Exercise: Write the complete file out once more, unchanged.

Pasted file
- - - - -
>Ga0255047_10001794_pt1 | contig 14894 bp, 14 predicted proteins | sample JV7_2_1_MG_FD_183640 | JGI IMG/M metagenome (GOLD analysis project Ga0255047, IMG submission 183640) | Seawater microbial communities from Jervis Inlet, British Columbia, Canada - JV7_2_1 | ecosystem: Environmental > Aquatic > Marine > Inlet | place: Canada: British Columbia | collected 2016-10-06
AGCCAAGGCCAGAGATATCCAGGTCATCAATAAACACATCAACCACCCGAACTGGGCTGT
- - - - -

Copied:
>Ga0255047_10001794_pt1 | contig 14894 bp, 14 predicted proteins | sample JV7_2_1_MG_FD_183640 | JGI IMG/M metagenome (GOLD analysis project Ga0255047, IMG submission 183640) | Seawater microbial communities from Jervis Inlet, British Columbia, Canada - JV7_2_1 | ecosystem: Environmental > Aquatic > Marine > Inlet | place: Canada: British Columbia | collected 2016-10-06
AGCCAAGGCCAGAGATATCCAGGTCATCAATAAACACATCAACCACCCGAACTGGGCTGT